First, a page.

Hewlett-Packard earlier this year introduced a new line of open networking switches that enable customers to buy the HP hardware and run third-party operating systems. Now, the company is growing the number of switches in its Altoline switch family and expanding the OSes that can run on them.
HP officials on Aug. 24 announced that the company was doubling the number of open Altoline switches from two to four and adding Pica8’s PicOS operating system to the software lineup that can run on the HP gear. The officials also said they intend to enable other network operating systems to run on the switches, including a tailored version of HP’s own Comware 7 OS.
The tech vendor in February joined Dell and Juniper Networks in offering open branded switches that can run software from other vendors, a change from the traditional way of offering networking gear that runs only the vendor’s own operating systems. HP is partnering with Accton Technology to build the software-independent switches.
Software-defined networking (SDN) and network-functions virtualization (NFV) are changing the way networks are designed and deployed, enabling organizations to create more programmable and agile infrastructures by removing the control plane and networking tasks from the underlying hardware and putting them into software, which can run on less expensive commodity systems.
The software-defined movement has enabled original-design manufactures (ODMs) to become larger players in the data center hardware space by making their affordable, unbranded white boxes more attractive to organizations. Analysts with IHS Infonetics said in a report last year that bare-metal switches are a key driver of SDN in the data center and could account for 31 percent of SDN-capable switch revenue by 2018.
Dell, HP and Juniper are pushing back against that trend in the networking space with what Gartner analysts call “brite boxes,” switches that can run third-party software. The system makers can offer support and services that ODMs can’t, and the brite boxes are priced between the more expensive traditional gear and more cost-effective ODM systems.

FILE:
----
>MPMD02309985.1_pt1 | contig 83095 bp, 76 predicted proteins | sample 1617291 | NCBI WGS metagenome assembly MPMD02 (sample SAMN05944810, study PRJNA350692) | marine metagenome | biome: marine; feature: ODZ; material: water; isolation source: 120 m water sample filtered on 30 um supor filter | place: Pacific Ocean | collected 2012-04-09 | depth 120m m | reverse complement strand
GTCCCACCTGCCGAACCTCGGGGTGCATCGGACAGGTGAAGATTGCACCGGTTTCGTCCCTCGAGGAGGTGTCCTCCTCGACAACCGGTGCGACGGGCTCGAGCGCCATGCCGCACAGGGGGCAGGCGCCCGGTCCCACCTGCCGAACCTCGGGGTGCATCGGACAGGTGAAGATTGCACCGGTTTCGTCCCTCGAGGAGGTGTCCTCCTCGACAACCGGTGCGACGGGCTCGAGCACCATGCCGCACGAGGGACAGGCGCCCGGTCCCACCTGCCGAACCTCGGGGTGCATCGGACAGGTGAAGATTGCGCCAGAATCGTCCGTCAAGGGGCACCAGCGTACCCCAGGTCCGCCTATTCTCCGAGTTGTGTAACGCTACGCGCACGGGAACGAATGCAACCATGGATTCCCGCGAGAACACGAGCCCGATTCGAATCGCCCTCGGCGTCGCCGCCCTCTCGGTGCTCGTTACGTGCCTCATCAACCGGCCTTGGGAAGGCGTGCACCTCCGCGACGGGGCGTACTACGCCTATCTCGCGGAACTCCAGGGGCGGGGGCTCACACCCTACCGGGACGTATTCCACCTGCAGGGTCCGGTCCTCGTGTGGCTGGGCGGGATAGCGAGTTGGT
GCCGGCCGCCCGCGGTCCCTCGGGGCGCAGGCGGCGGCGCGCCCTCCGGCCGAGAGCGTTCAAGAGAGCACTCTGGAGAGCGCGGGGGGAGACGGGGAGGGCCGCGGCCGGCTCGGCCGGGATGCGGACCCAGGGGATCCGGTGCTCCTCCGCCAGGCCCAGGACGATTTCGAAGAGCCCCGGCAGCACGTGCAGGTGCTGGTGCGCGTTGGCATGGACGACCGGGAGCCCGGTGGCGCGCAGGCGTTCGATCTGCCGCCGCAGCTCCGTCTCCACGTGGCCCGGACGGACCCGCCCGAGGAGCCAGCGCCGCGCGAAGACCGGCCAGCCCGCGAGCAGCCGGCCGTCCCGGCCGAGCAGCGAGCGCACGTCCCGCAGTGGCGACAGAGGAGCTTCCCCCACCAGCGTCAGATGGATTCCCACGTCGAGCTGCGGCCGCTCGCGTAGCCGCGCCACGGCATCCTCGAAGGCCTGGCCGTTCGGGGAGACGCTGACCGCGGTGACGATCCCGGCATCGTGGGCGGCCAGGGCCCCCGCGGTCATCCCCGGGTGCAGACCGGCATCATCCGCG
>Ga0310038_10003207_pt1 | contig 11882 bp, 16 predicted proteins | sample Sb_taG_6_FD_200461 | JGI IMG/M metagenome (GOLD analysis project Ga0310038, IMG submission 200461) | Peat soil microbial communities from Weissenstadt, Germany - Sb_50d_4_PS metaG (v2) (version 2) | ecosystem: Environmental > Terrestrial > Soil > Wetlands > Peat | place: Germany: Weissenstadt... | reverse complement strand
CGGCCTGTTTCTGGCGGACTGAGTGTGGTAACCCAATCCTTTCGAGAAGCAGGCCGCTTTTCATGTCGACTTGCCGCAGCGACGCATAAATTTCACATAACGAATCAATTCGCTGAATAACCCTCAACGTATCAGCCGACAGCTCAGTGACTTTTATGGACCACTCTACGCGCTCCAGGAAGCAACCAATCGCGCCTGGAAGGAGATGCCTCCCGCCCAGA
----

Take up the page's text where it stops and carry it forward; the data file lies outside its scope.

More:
Dell began the effort last year with its Open Networking initiative. The company now offers a range of software from other vendors that can run on the Open Networking systems, including offerings from Cumulus Networks, Pluribus Networks, Midokura and Big Switch Networks.
The software-independent networking switches from both Dell and HP use the Open Network Install Environment (ONIE) to enable the third-party software to run on the hardware.
HP is rolling out two new open switches, the Altoline 5712, a 10 Gigabit Ethernet platform and the 40GbE 6712. Both are powered by Intel’s Atom processors and are certified to run both Cumulus Linux and PicOS. Adding Pica8’s operating system brings support for the OpenFlow SDN protocol and Open vSwitch technology to the disaggregated switches, according to HP officials.
The open switches bring a range of benefits to organizations, including a broader choice of operating systems, hardware and Linux tools, the ability to scale their cloud environments and a faster time to market with their services.
The disaggregated hardware and software also can lower a customer’s total cost of ownership (TCO) by more than 64 percent by reducing acquisitions costs, HP officials said. They also can lessen operating expenses and make it more affordable to businesses to deploy Web-scale infrastructures, they said.